Smart Regulation of Free Flow of Data, Cyber Security Dominate Business Discussion
Building the European data economy via free flow of data and smart regulations, cybersecurity in Europe, cloud computing and IoT were main topics discussed by businesses in the IT field at the AmCham Conference “Europe at the Forefront of the Digital Transformation: Bulgarian Presidency of the EU Council”.
Susan Danger, AmCham CEO moderated the discussion with: Thomas Myrup Kristensen, managing director, EU Affairs, Facebook, Matthias Sachs, senior corporate affairs manager CELA, Microsoft; Lyubomir Minchev, group chief executive officer, Telelink Group; George Hira, senior account manager, Oracle East Central Europe Limited Bulgaria; Liam Benham, vice-president, government and regulatory affairs, IBM Europe; Claudia Selli, EU affairs director, AT&T; and Iravan Hira, managing director, Hewlett Packard Enterprise Bulgaria.
Karl Cox, chairman, American Chamber of Commerce to the EU, vice-president, Global Public Affairs, Oracle said that the alternative to building the EU economy via free flow of data is data localization – which is basically a dead end and an obstacle to single market and economic growth.
Iravan Hira, managing director, Hewlett Packard Enterprise Bulgaria said that the companies need to transform in order to keep up with technologies. Speed, cultural and organizational changes are most important. Technology is easy, but culture on how you should operate is difficult. In that case the companies should have a three-year plan to transform and keep up with it.
Matthias Sachs, senior corporate affairs manager CELA, Microsoft said that telecommunications keep up with the change in the regulations.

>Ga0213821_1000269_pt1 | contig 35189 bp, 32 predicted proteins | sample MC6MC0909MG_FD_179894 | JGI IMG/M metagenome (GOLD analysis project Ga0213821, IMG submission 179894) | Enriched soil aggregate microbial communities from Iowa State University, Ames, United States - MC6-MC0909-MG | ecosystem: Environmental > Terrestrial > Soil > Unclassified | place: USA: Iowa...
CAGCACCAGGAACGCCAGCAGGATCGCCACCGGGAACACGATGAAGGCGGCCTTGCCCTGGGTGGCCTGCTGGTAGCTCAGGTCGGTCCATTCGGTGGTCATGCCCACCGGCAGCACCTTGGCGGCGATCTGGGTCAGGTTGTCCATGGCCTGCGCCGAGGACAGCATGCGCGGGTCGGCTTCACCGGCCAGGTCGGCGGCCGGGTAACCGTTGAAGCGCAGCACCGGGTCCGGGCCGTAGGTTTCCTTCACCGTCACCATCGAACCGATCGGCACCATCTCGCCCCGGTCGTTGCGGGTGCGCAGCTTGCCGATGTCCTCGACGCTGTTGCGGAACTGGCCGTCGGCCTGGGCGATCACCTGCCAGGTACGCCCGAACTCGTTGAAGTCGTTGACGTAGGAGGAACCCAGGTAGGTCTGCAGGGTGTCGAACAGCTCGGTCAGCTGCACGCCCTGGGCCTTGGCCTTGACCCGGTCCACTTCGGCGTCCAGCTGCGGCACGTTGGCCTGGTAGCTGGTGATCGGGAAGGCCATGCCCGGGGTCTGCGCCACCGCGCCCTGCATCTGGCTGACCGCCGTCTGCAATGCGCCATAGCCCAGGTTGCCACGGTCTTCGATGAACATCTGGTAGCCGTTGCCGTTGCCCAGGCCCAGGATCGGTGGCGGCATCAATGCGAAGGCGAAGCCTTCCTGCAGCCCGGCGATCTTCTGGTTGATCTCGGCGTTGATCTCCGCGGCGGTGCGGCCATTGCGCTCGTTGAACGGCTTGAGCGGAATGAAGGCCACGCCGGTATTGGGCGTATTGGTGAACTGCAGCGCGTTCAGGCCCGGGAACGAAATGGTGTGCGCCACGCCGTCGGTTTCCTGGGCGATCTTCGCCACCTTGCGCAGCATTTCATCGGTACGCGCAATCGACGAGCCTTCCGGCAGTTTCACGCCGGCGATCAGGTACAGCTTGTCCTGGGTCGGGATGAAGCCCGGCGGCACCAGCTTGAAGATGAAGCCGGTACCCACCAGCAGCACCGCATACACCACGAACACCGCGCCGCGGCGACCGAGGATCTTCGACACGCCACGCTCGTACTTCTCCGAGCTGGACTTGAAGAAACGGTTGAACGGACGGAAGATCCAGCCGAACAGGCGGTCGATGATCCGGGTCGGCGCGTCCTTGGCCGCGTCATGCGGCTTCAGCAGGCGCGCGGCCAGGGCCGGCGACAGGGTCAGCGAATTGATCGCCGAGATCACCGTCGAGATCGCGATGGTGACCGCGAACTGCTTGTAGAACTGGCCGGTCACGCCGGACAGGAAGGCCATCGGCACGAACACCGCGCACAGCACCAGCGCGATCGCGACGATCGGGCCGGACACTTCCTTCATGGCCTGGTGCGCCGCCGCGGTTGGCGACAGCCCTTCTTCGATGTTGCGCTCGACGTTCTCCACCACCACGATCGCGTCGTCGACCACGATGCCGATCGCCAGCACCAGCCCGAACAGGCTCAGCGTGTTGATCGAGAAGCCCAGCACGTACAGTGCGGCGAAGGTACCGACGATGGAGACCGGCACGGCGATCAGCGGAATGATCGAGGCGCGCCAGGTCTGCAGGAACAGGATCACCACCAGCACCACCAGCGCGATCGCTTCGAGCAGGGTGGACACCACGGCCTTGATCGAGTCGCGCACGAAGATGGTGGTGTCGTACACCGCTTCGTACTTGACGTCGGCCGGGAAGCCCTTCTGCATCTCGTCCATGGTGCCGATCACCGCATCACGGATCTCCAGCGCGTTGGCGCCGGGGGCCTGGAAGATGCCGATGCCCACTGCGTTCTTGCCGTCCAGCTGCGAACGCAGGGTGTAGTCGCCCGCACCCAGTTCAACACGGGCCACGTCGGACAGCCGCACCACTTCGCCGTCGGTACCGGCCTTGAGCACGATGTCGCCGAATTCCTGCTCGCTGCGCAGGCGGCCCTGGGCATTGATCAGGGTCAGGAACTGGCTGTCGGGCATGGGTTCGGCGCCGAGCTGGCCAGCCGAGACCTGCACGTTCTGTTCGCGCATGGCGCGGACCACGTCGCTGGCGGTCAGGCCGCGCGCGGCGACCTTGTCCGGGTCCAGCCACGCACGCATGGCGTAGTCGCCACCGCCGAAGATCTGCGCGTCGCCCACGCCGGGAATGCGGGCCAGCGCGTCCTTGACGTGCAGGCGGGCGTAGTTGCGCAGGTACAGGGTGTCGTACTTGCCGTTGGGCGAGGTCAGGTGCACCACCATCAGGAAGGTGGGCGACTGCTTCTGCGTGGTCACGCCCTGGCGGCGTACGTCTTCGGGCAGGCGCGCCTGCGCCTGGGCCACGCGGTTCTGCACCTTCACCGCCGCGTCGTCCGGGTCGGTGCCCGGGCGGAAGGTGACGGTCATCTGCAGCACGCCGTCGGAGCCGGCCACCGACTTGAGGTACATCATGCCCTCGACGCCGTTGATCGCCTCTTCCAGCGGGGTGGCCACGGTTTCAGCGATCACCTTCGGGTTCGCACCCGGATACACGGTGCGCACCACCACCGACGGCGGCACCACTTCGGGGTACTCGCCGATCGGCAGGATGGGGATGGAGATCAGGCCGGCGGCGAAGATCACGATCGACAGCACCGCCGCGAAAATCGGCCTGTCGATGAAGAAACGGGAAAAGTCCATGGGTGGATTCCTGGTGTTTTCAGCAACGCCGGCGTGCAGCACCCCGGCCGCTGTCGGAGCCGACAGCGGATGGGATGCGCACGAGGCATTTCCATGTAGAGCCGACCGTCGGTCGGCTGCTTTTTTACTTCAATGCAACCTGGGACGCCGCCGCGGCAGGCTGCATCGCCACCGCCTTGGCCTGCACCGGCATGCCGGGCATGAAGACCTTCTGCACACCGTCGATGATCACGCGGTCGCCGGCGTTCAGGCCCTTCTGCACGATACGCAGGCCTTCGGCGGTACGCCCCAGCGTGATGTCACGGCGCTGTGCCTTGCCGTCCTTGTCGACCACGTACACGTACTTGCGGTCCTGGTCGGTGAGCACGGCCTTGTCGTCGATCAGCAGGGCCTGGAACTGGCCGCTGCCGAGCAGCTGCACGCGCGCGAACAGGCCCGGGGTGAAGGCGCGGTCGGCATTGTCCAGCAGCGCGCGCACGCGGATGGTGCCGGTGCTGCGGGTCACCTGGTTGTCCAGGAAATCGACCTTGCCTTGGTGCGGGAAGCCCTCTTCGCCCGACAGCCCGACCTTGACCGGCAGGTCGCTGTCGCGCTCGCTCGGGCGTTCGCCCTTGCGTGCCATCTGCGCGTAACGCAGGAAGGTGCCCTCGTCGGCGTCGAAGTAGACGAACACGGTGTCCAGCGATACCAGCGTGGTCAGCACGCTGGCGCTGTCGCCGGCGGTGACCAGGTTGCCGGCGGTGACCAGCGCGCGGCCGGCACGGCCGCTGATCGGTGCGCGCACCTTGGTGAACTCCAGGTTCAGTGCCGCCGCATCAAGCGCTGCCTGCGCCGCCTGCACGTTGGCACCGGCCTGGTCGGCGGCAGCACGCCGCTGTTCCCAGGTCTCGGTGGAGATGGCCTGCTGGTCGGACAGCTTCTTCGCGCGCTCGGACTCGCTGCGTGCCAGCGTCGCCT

“When you look at the current status, data transfer will be heavily regulated and will not be of use for users and companies, which base their business on data. We see that regulation might hinder innovation. We need to be wise and very conscious”, he said.
100% cyber security is impossible. The dark side is faster, and it is difficult to catch up and react, especially via regulations. There should be also discussion of private and corporate protection. How far you need to go to protect your assets? And data is the new gold. The protection should be equal to the uniqueness of data you use.
George Hira, senior account manager, Oracle East Central Europe Ltd. said the security should be consolidated and investing in data protection is necessary. Moving data security to secure centers is also a solution. Where the centers will be located is another question.
Liam Benham, Vice President, Government and Regulatory Affairs, IBM Europe said there are not prescribed rules against cyber-attacks as the threats are evolving as we should as well. Real time information should be shared – if there is a bridge, everyone should be aware of it. And there should be no difference between public and private sectors, but we should help each other.
Thomas Myrup Kristensen, managing director, EU Affairs, Facebook said that from Brussel’s perspective – there are a lot of regulations that are coming up. It should be smart regulation and to do it, one key component is not to stay in the Brussel’s bubble. A broader discussion between business, government and policy makers is needed.
Susan Danger, AmCham CEO confirmed the readiness of AmCham EU to continue working with the alliances and keep talking to the policy makers.
Petar Ivanov, AmCham executive director said that Bulgarian government is open to business community. AmCham will continue the dialogue and work closely with Bulgarian institutions on the digital agenda.